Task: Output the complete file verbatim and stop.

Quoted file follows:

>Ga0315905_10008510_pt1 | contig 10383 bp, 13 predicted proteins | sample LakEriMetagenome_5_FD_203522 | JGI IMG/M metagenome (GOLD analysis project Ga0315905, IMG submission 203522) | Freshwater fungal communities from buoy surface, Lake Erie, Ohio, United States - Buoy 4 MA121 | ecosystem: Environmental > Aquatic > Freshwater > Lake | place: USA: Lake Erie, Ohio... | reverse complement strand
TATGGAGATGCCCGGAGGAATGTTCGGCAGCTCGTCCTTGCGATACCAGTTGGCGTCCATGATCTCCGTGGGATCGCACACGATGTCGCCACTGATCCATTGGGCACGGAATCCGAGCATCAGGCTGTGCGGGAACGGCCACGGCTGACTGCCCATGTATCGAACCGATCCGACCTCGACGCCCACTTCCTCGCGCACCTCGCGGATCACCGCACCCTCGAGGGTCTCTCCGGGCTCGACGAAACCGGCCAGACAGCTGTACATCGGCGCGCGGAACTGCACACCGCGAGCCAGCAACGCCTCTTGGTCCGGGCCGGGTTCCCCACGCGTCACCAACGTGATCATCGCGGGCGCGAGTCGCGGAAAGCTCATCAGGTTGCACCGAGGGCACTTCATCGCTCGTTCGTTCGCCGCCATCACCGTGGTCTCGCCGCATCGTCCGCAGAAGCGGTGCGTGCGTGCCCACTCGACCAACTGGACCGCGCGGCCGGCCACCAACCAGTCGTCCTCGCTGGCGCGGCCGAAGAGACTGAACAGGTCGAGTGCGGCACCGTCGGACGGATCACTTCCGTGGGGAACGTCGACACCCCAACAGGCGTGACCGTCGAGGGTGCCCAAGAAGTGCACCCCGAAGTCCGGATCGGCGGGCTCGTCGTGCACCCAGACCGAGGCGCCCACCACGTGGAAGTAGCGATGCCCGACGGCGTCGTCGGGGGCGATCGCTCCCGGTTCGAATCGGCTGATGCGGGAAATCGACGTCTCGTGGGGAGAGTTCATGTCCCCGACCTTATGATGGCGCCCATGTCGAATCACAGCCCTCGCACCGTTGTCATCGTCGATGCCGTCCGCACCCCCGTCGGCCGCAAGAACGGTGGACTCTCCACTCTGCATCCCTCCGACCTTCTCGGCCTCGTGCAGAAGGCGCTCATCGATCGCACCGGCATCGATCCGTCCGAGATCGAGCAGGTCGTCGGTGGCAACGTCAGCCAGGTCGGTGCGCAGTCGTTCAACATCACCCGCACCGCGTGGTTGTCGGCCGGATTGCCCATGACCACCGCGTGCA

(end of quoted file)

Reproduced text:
>Ga0315905_10008510_pt1 | contig 10383 bp, 13 predicted proteins | sample LakEriMetagenome_5_FD_203522 | JGI IMG/M metagenome (GOLD analysis project Ga0315905, IMG submission 203522) | Freshwater fungal communities from buoy surface, Lake Erie, Ohio, United States - Buoy 4 MA121 | ecosystem: Environmental > Aquatic > Freshwater > Lake | place: USA: Lake Erie, Ohio... | reverse complement strand
TATGGAGATGCCCGGAGGAATGTTCGGCAGCTCGTCCTTGCGATACCAGTTGGCGTCCATGATCTCCGTGGGATCGCACACGATGTCGCCACTGATCCATTGGGCACGGAATCCGAGCATCAGGCTGTGCGGGAACGGCCACGGCTGACTGCCCATGTATCGAACCGATCCGACCTCGACGCCCACTTCCTCGCGCACCTCGCGGATCACCGCACCCTCGAGGGTCTCTCCGGGCTCGACGAAACCGGCCAGACAGCTGTACATCGGCGCGCGGAACTGCACACCGCGAGCCAGCAACGCCTCTTGGTCCGGGCCGGGTTCCCCACGCGTCACCAACGTGATCATCGCGGGCGCGAGTCGCGGAAAGCTCATCAGGTTGCACCGAGGGCACTTCATCGCTCGTTCGTTCGCCGCCATCACCGTGGTCTCGCCGCATCGTCCGCAGAAGCGGTGCGTGCGTGCCCACTCGACCAACTGGACCGCGCGGCCGGCCACCAACCAGTCGTCCTCGCTGGCGCGGCCGAAGAGACTGAACAGGTCGAGTGCGGCACCGTCGGACGGATCACTTCCGTGGGGAACGTCGACACCCCAACAGGCGTGACCGTCGAGGGTGCCCAAGAAGTGCACCCCGAAGTCCGGATCGGCGGGCTCGTCGTGCACCCAGACCGAGGCGCCCACCACGTGGAAGTAGCGATGCCCGACGGCGTCGTCGGGGGCGATCGCTCCCGGTTCGAATCGGCTGATGCGGGAAATCGACGTCTCGTGGGGAGAGTTCATGTCCCCGACCTTATGATGGCGCCCATGTCGAATCACAGCCCTCGCACCGTTGTCATCGTCGATGCCGTCCGCACCCCCGTCGGCCGCAAGAACGGTGGACTCTCCACTCTGCATCCCTCCGACCTTCTCGGCCTCGTGCAGAAGGCGCTCATCGATCGCACCGGCATCGATCCGTCCGAGATCGAGCAGGTCGTCGGTGGCAACGTCAGCCAGGTCGGTGCGCAGTCGTTCAACATCACCCGCACCGCGTGGTTGTCGGCCGGATTGCCCATGACCACCGCGTGCA